My now-spouse and I didn't have a proposal at all. We just had lots of serious discussions about whether marriage was a good idea, came to a consensus, and then bought a ring. And let me tell you, those discussions have saved our asses numerous times. Whether it's knowing what you're in for legally and financially post-marriage, comparing long-term goals and shared futures, or just figuring out whether you're skilled at partnership, a gentle set of interrogations is a damn sensible part of figuring out what's up before you go hunting for venues and mason jars.
Many guides to suitable thoughts before plunging into marriage tend to circle around the question of "compatibility," sexually, emotionally, and otherwise. However, the term is a bit looser and more problematic than it seems. Dr. Elliot Cohen writes for Psychology Today that simply lining up with a significant other in terms of interests, sex drive, and energy isn't the entire story. Compatibility is also about intellectual work, authentic relationships, basic values, and focusing on other people. Some of the questions suggested here are about investigating this conception of compatibility, but others are just about preparing you for what marriage actually means, beyond the wedding party itself.
Here are seven questions, from the practical to the emotional, to ask before making the decision to get hitched. Do you really know what you're getting into, and is your partner equipped with the skills to do it with you?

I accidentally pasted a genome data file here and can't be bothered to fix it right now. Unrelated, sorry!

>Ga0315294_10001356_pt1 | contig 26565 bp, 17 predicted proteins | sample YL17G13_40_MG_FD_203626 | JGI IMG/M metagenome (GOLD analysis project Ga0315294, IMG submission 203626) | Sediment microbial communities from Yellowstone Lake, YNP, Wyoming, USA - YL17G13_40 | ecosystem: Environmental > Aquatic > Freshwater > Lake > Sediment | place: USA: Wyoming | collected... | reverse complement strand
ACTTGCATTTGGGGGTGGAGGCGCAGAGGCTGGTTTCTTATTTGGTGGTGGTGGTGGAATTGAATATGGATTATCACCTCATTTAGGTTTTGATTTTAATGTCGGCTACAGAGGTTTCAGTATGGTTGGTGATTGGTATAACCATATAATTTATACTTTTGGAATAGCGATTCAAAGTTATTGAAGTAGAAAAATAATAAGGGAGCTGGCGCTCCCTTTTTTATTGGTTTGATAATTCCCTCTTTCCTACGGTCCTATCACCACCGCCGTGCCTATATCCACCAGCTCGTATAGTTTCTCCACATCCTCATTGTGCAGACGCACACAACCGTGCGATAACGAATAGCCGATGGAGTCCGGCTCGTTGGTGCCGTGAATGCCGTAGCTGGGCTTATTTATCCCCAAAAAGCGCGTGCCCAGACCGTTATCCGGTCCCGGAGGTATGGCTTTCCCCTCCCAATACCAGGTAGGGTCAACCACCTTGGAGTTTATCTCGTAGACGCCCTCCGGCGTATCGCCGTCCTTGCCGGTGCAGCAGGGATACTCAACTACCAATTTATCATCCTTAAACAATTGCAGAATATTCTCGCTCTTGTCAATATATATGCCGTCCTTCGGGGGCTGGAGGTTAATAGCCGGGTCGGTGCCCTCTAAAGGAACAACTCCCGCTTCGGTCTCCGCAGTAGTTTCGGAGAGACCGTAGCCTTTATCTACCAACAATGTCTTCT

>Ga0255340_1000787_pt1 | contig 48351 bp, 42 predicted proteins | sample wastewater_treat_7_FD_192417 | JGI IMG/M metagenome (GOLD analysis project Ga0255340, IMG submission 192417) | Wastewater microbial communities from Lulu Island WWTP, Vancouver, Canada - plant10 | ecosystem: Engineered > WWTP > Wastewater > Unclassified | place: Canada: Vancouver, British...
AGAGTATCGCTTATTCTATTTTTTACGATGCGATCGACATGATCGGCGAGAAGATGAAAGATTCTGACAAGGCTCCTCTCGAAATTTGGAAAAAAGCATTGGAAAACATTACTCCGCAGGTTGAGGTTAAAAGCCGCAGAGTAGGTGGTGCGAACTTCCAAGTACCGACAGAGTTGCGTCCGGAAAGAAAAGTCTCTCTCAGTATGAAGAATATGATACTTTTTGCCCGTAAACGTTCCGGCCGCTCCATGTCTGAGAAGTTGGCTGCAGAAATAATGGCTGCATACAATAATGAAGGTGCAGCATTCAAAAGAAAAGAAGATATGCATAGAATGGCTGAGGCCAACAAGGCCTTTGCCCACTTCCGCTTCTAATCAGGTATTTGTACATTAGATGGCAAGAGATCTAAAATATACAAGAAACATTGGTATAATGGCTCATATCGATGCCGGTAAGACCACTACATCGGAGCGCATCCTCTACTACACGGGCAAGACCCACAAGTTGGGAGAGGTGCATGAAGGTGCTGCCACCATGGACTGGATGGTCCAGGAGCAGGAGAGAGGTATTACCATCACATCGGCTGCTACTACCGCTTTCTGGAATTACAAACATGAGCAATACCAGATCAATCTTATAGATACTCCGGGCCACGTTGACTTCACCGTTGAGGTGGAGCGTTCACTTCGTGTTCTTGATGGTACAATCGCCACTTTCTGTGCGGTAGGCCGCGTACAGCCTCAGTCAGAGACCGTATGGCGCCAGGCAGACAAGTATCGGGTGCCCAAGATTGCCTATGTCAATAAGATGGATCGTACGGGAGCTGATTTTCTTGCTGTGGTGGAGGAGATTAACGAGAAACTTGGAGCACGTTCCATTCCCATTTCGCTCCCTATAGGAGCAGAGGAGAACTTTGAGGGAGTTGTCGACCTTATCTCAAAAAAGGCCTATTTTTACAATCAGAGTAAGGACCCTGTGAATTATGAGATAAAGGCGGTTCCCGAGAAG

1. What Financial Benefits Lie In Getting Married?
Yes, yes, marriage is a unification of souls and a lovely romantic gesture, but you do actually need to think about the nuts and bolts of your situation. Is marriage a good idea for your taxes, your benefits, and any other financial considerations? This isn't a question designed to dissuade you from getting married; it's educating yourselves about the full value of your decision, legally and otherwise, and what benefits you'd like to gain from it. Talk to your accountant. If you don't have one, find an accountant and ask them about your situation.
It's also worth hashing out your beliefs about a prenuptial agreement. If neither party has any assets at all coming into the marriage and/or both agree to abide by the rules of the place where the marriage was legalized, this isn't particularly relevant. If, however, one party has significantly more assets or the laws where you live strike you as unfair, this is a conversation you need to have. And no, it's not unromantic. (Or even uncommon; the Wall Street Journal reported that in a survey of 1600 lawyers, 63 percent revealed an increase in prenups as their business.) Even if the possibility of your divorce seems utterly foreign, you have to recognize that the people who would divorce are likely fundamentally different from the people you are now, and they deserve to be protected and respected.
2. What Bureaucratic Changes Need To Be Made After Marriage?
Know what you're getting yourself into. Much of this depends on whether you decide to change your name and what that entails: shifting the names on identity documents, accounts, and other areas can be time-consuming, though definitely worth it in the end. Marriages may also alter your status with places like mortgage brokers and adoption agencies, so make sure you do your homework. It can even affect your credit rating, according to credit agency Experian, if you take out joint accounts together and combine credit histories. Again, this often isn't a bad thing. I just don't want you to be surprised.
3. Do You Share Perspectives On Key Future Goals?